John Dickerson: Ta-Nehisi, I want to ask you about shrinking the board and also what you’ve been doing for the last year, because when you left Twitter, I feel like that was deeply healthy. There’s a quote, and I don’t know who it’s attributed to: “To be creative, you have to disappear sometimes.”

Coates: Yes.

Dickerson: And you just unplugged from the madness. You’ve said two things already, you said, “Look at the board on which you’re playing,” and that, “You might have to ask some questions.” How has the last period of your work and your thinking changed in the way you ask questions, the way you look at your work?

Coates: That’s a great point. I mean, I think when Trump was elected—and really honestly, even if it had been Hillary—I found myself with a creative problem. I felt like I had said something for the past eight to 10 years. It had brought me a certain amount of acclaim. And there is a world in which you keep saying and doing that same thing. I just didn’t want to do that. I just could not imagine spending the next four years, just every week, talking about how racist and corrupt Donald Trump was. I felt like that would be destructive for me. I would do more harm to myself than I would offer any enlightenment to anybody else.

One of the cool things about writing about Barack Obama is—and you see this even in his reemergence—he’s such a complicated figure. What that does is it forces you to think. I found it a great mental exercise as a writer. I feel like I had Trump pretty figured out in 2016; it was not going to be a great mental exercise to try to understand what he was doing and why he was doing it. It’s pretty clear. It’s very obvious. This is not a thing you have to wrestle with.

But one of the things about not being public is now you can actually go and just be curious about things that you were curious about and expand your boundaries and not have to write about it. Probably two questions I’ve been thinking about a lot and doing a lot of reading on is just to get for myself a basic and clear understanding of economics and finance and how that works. I always thought that was a glaring gap in reparations. I could point out what happened, but I couldn’t really quantify it. I couldn’t really explain it. So I’ve been doing a lot of reading on that.

Then the second question that I’m just beginning to tackle, but I’m really, really looking forward to, is whether we have the ability—put bluntly—to create a public that is truly public and not based on just giving white people things, or just privileging white people. Whether we have the ability to create an egalitarian public or not. Because I think that’s actually at the root of a lot of what’s going on right now. I think it’s very difficult to disentangle that from the toleration of how many folks have died.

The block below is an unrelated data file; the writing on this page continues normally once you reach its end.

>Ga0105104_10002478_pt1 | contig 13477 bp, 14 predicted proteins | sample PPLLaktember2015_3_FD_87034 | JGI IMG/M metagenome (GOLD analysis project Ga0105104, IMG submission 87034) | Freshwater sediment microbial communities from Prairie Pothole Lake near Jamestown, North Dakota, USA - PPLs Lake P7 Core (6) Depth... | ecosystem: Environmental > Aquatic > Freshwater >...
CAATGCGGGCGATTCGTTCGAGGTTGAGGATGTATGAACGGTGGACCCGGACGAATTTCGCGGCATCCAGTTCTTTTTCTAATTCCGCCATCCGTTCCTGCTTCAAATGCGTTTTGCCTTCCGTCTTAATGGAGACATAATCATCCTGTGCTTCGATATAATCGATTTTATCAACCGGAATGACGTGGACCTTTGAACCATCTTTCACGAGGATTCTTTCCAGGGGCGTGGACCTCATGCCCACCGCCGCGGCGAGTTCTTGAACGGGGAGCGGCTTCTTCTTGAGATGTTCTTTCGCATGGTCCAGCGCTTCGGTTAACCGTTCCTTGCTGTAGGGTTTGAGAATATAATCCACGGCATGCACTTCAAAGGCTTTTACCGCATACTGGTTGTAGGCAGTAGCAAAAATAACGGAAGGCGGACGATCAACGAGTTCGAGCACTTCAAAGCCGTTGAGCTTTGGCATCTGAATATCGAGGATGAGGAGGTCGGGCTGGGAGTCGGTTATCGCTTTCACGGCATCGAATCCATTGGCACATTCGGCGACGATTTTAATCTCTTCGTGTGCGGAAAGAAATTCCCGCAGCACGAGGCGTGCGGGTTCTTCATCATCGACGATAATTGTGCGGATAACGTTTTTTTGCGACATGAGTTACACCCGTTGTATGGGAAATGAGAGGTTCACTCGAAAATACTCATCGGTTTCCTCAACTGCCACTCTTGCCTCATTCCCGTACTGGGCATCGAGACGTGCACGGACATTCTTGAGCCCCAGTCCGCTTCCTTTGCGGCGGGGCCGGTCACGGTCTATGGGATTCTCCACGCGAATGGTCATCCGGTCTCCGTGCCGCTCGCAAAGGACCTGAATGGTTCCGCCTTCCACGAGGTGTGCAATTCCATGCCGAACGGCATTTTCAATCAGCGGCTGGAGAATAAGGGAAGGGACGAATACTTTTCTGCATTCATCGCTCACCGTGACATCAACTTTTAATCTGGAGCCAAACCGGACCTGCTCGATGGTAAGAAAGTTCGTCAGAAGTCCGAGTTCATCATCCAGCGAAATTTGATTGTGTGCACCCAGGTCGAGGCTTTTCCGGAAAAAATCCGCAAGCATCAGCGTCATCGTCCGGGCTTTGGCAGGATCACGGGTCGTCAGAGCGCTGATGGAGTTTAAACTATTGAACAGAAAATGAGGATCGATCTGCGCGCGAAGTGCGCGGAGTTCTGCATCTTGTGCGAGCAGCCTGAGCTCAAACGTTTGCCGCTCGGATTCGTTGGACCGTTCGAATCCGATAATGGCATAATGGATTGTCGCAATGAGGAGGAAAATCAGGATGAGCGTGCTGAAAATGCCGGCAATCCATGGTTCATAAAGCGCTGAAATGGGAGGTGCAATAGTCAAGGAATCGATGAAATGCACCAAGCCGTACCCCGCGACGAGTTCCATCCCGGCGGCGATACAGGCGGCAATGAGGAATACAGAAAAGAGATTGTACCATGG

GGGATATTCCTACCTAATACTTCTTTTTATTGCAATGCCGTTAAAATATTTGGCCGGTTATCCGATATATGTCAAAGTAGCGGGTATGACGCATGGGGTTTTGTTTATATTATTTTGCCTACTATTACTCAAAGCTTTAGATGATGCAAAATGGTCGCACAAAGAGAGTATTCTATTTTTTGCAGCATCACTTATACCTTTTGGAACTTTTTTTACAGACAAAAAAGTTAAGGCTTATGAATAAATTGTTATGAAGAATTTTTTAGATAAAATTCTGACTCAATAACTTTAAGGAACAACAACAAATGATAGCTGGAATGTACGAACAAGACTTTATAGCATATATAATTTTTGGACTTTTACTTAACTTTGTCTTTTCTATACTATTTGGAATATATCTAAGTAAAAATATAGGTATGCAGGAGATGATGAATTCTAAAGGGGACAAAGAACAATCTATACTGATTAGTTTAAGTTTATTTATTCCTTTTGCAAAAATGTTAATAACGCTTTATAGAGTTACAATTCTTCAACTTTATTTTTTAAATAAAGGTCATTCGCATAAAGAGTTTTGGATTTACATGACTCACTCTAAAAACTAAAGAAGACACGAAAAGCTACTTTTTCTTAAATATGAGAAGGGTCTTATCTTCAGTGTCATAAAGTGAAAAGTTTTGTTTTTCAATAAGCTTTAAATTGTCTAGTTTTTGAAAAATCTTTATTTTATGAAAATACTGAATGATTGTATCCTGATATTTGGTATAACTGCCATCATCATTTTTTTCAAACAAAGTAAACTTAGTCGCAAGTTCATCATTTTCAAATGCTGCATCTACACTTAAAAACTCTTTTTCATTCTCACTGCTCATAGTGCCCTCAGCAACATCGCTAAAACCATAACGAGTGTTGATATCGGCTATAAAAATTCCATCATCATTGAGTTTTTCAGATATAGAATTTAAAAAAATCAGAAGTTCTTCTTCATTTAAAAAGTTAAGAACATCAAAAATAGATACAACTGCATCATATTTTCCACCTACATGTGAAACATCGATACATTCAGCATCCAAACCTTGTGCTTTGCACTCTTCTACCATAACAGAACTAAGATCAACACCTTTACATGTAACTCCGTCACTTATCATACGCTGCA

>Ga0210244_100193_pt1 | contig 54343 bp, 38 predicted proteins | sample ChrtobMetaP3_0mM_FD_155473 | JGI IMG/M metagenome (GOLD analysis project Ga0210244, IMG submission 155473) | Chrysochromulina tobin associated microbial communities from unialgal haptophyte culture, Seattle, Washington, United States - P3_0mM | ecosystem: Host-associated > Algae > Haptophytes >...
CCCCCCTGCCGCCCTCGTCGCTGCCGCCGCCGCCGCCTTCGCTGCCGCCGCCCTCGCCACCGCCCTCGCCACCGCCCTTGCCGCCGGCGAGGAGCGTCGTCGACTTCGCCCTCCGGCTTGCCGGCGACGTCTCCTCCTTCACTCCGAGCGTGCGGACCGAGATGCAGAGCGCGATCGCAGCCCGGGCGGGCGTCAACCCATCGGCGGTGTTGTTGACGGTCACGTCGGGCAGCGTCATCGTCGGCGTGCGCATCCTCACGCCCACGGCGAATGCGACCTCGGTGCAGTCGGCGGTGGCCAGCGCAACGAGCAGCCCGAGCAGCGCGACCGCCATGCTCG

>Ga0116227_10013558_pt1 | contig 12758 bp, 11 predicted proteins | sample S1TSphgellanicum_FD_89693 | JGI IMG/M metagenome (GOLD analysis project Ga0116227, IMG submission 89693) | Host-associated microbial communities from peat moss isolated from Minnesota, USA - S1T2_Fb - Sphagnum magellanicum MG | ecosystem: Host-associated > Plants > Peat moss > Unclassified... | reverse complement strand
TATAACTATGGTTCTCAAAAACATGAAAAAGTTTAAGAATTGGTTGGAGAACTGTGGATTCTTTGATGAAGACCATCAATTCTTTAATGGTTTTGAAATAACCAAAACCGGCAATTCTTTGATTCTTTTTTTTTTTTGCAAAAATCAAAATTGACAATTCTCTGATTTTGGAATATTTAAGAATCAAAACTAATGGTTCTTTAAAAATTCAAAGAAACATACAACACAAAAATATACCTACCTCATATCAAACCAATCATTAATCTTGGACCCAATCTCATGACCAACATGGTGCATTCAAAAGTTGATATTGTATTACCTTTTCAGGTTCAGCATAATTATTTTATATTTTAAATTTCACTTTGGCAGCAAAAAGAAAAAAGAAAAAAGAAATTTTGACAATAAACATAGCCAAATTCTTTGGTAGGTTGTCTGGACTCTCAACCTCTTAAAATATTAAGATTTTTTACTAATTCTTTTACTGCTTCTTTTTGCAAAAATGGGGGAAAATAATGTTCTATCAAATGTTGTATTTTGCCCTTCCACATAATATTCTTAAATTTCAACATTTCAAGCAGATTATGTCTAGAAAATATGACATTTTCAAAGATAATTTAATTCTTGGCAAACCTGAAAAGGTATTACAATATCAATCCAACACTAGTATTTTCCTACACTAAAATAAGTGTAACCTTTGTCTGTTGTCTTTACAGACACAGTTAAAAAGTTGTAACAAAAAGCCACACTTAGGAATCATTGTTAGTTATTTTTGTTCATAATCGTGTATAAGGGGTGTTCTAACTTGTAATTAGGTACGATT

I’m not saying it’s like an A to B situation where you say, “Ha, ha, ha. It’s just Black people, so I don’t have to do …” I mean, that might be part of it, but I don’t think that’s all of it. But it is hard to dismiss the fact that this era of polarization that folks talk about, this era wherein the societal bonds seem to be fraying, pretty much maps perfectly on the post-civil rights era. I don’t really have the science behind that yet, but I’m acquiring it. Just to be able to do that and not have to tweet about it. It’s kind of cool.

Plotz: Ta-Nehisi, how do you feel about the reemergence of the term Black and the recession of the term African American? Do you have views on that or why that’s happened so quickly and in such a dramatic way?

Coates: No. I mean, I think these things happened within the political moment. It was this whole debate this summer. Like this is the sort of thing I’m glad I don’t … I don’t have an opinion. I read about it. There was a whole thing this summer about whether the B in Black should be capitalized or the W in white, and I don’t have an opinion on it at all. I mean, do what you want!

Can I go back to something else? It’s just this notion of public, because I want to connect two things, what John was asking about and what Emily was asking about. I think this is why this idea, not really defunding the police, but actually abolition of policing is very interesting to me, because I think at the root of it is a question of public safety. I think if you polled African Americans and said, “When you see a police car coming down the street or you see police officers, do you feel safe?” I suspect that the numbers and the things that would be elicited, even in a qualitative conversation, would be much more nuanced and much more complicated than you would in other conversations.